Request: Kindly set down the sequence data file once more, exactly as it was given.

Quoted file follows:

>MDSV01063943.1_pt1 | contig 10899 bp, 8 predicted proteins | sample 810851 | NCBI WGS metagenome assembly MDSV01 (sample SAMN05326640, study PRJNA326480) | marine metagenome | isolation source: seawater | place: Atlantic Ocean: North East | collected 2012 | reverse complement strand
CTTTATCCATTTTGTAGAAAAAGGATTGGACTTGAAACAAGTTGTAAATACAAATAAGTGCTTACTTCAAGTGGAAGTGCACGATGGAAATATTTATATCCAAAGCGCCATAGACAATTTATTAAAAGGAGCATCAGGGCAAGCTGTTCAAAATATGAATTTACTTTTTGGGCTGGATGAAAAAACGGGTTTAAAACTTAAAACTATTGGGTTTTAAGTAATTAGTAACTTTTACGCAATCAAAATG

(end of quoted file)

>MDSV01063943.1_pt1 | contig 10899 bp, 8 predicted proteins | sample 810851 | NCBI WGS metagenome assembly MDSV01 (sample SAMN05326640, study PRJNA326480) | marine metagenome | isolation source: seawater | place: Atlantic Ocean: North East | collected 2012 | reverse complement strand
CTTTATCCATTTTGTAGAAAAAGGATTGGACTTGAAACAAGTTGTAAATACAAATAAGTGCTTACTTCAAGTGGAAGTGCACGATGGAAATATTTATATCCAAAGCGCCATAGACAATTTATTAAAAGGAGCATCAGGGCAAGCTGTTCAAAATATGAATTTACTTTTTGGGCTGGATGAAAAAACGGGTTTAAAACTTAAAACTATTGGGTTTTAAGTAATTAGTAACTTTTACGCAATCAAAATG